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Housing market to stay strong in 2022 says buoyant Halifax

House prices rose by the most in almost 15 years in September ahead of the end of the stamp duty holiday. 

The Halifax says prices rose 1.7 per cent from August, the biggest monthly rise since February 2007. In annual terms, house price growth also accelerated to 7.4 from 7.2 per cent.

Russell Galley, Halifax's managing director, says: “The price of an average house is now as expensive as it has ever been, standing at just over £267,500.

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“While the end of the stamp duty holiday in England – and a desire amongst homebuyers to close deals at speed – may have played some part in these figures, it’s important to remember that most mortgages agreed in September would not have completed before the tax break expired. This shows that multiple factors have played a significant role in house price developments during the pandemic.

“The ‘race-for-space’ as people changed their preferences and lifestyle choices undoubtedly had a major impact. 

“Looking at price changes over the past year, prices for flats are up just 6.1 per cent, compared to 8.9 per cent for semi-detached properties and 8.8 per cent for detached. This translates into cash increases for detached properties of nearly £41,000 compared to just £6,640 for flats.

“Against a backdrop of rising pressures on the cost of living and impending increases in taxes, demand might be expected to soften in the months ahead, with some industry measures already indicating lower levels of buyer activity. Nevertheless, low borrowing costs and improving labour market prospects for those already in employment are likely to continue to provide support.

“Perhaps the biggest factor in determining the future of house prices remains the limited supply of available properties. With estate agents reporting a further reduction in the number of houses for sale, this is likely to underpin average prices – though not the recent rate of price growth – into next year.”

Agents have naturally reacted well.

Jeremy Leaf, north London agent and former RICS residential chairman, says: “Although reflecting some historical buying and selling, the housing market continues to demonstrate remarkable resilience bearing in mind the number of transactions brought forward in the last few months to take advantage of the stamp duty holiday. 

“Nevertheless, we are finding activity has lost some oomph but there is still plenty of life left, supported by record low interest rates and supply, while though rising, is not doing so fast enough. The market also seems to be shrugging off rising inflation and the end of furlough, as well as widening economic concerns.”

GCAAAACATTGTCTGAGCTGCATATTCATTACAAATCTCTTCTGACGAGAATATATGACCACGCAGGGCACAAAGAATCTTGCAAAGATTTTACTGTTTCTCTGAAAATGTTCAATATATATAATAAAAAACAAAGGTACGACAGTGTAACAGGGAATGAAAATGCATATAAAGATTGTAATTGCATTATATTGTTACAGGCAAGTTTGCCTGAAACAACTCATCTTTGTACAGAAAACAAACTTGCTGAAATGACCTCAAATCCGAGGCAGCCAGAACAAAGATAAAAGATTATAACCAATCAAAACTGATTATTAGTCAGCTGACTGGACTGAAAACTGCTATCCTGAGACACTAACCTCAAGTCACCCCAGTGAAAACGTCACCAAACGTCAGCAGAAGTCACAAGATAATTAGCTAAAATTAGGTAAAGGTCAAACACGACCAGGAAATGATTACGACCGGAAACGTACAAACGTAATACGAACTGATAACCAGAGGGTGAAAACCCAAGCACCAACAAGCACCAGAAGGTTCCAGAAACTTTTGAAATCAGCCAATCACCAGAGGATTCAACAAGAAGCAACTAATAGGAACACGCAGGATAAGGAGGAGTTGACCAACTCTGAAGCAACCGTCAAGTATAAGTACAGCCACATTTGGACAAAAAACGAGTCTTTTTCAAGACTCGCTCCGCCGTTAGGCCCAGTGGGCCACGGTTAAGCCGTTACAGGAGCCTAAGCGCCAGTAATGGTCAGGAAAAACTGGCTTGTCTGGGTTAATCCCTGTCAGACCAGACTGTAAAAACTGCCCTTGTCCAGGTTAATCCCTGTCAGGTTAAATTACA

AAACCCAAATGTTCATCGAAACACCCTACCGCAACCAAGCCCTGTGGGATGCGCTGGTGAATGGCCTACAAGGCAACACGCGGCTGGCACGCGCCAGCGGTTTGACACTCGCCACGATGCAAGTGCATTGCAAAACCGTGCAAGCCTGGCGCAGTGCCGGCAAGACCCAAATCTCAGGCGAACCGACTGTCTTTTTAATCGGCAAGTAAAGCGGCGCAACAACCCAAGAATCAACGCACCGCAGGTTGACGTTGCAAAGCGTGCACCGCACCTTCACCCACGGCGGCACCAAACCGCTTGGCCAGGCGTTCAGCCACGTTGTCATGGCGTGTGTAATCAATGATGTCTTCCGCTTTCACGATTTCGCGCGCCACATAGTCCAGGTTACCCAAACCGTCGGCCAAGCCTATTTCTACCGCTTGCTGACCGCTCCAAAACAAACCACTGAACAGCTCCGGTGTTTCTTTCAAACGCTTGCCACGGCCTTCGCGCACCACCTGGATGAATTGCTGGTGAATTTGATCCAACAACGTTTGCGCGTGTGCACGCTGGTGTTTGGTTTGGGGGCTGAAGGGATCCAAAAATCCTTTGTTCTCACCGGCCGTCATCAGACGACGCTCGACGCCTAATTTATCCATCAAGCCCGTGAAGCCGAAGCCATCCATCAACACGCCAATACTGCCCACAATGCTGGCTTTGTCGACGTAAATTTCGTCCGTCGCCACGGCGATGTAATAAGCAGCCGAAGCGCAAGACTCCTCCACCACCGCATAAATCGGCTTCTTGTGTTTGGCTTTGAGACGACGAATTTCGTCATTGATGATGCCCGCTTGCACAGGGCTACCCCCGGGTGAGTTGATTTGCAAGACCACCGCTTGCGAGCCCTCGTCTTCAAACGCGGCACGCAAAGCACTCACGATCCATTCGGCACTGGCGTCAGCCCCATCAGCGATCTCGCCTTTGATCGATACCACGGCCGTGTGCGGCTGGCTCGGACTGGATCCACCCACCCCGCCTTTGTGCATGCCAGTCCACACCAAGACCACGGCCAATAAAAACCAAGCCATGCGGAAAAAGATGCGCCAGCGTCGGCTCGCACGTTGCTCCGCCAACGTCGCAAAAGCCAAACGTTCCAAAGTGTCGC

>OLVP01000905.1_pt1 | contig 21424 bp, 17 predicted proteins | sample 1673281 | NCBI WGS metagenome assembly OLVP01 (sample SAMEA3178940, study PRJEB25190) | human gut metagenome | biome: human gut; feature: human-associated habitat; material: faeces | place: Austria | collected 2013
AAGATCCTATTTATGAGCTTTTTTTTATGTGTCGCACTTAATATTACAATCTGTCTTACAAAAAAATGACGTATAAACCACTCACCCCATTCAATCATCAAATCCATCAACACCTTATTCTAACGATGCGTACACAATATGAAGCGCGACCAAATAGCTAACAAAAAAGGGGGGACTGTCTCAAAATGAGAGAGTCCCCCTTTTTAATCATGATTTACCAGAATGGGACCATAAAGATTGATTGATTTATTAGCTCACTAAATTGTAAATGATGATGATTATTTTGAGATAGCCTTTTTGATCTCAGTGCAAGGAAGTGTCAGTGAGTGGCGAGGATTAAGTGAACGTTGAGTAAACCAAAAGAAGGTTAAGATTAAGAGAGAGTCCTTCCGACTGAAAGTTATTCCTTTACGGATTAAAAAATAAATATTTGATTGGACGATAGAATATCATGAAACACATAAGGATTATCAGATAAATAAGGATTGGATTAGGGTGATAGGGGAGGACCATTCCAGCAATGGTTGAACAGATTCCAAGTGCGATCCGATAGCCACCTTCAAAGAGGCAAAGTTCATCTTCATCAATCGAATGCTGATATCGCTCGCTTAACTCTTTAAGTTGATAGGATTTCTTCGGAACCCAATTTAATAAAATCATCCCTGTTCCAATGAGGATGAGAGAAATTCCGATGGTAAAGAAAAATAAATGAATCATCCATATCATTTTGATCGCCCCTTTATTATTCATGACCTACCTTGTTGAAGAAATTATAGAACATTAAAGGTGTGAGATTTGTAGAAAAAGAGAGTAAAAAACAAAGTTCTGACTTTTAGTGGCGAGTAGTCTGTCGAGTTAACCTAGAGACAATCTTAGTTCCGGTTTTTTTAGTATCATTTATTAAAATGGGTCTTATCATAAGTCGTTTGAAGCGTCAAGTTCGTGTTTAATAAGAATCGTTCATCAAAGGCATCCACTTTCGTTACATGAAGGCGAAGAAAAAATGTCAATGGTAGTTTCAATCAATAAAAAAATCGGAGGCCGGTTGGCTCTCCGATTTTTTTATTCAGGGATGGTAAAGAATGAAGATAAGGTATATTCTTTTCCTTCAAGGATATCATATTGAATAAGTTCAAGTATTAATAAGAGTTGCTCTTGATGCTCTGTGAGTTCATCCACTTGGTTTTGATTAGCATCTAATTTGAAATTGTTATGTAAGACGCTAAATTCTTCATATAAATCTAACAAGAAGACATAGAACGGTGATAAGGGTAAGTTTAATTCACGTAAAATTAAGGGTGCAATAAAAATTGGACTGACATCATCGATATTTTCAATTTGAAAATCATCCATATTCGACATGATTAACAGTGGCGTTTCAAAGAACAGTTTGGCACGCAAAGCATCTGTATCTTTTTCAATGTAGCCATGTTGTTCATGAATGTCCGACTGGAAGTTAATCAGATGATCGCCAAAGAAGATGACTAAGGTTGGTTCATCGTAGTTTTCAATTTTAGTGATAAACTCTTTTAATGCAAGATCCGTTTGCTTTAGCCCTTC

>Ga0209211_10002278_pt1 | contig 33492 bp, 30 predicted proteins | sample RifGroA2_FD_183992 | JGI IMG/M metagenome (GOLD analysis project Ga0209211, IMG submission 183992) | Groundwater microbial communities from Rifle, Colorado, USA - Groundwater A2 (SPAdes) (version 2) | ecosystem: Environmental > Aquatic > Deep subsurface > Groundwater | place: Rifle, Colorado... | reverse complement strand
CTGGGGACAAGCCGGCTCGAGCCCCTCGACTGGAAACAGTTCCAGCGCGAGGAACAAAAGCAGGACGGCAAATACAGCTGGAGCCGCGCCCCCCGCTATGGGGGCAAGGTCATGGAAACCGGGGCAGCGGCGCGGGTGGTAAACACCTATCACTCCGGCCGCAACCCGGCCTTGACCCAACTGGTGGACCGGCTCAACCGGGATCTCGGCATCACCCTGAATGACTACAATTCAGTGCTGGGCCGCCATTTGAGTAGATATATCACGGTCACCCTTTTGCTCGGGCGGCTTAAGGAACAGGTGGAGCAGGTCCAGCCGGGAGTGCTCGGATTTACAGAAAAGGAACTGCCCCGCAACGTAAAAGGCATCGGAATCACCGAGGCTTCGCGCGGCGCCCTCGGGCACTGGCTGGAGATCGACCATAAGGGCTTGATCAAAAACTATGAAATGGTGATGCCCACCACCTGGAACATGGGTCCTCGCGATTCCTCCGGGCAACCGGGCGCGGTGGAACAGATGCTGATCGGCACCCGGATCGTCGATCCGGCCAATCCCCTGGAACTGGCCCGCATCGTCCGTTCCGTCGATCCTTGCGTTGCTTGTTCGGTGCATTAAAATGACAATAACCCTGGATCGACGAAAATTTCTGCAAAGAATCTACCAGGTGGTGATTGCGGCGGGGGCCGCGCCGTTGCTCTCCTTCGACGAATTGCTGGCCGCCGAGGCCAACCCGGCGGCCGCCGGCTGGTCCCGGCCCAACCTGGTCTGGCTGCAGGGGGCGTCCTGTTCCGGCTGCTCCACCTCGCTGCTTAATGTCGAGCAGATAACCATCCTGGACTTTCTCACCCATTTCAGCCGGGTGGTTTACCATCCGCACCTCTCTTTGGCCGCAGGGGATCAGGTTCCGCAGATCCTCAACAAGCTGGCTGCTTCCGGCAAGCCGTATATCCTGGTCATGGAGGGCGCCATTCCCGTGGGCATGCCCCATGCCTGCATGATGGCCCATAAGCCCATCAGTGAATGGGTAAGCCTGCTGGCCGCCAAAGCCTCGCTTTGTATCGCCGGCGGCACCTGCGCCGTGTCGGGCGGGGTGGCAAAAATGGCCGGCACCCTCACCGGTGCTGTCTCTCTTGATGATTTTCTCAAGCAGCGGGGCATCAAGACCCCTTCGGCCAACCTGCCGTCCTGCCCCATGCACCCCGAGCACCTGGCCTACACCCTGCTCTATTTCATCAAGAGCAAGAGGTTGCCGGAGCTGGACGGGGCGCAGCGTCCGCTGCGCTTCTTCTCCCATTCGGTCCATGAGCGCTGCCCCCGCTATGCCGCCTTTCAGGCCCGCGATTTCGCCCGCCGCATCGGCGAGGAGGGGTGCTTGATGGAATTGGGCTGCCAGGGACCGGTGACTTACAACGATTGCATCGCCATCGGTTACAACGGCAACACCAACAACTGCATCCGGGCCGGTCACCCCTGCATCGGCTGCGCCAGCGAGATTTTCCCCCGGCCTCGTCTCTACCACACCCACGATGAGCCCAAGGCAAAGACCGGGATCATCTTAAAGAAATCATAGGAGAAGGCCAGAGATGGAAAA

James Forrester, managing director of Barrows and Forrester in the Midlands, comments: “Although the second phase of the stamp duty holiday continued to offer a notable saving for a great deal of homebuyers, we simply didn’t see the same mass panic to complete ahead of the deadline that had previously gripped the market. So it’s unlikely that the buoyant conditions we’re still seeing are solely a result of the holiday itself.

“While there will no doubt be some form of erratic price movement on a month to month basis until the market settles down for good, we don’t expect the removal of this tax incentive to significantly impact the market at any level.”

Iain McKenzie, chief executive of the Guild of Property Professionals, adds: “The popular tax break was not the sole factor driving prices upwards, and buyer demand is likely to remain solid through the autumn.

“With the price increases for semi-detached and detached houses far outstripping the rise seen in flats, it’s clear that the ‘race for space’ is still ongoing. The picture is mixed for the months ahead, but low borrowing costs and continuing limited supply of properties to the market mean that prices are likely to keep rising.” 

Marc von Grundherr, director of Benham and Reeves in London, sees it this way: “The London market has been waiting patiently in the shadows watching manic levels of activity play out across the rest of the UK. The higher price of property has long seen many  London homebuyers disregard the importance of the stamp duty holiday, particularly since the price threshold was reduced.

“However, we’ve seen a far more natural level of momentum building across the market and this looks set to snowball during the autumn and winter months. As a result, our money is on London to finish the year with the most impressive performance where house price growth is concerned.”

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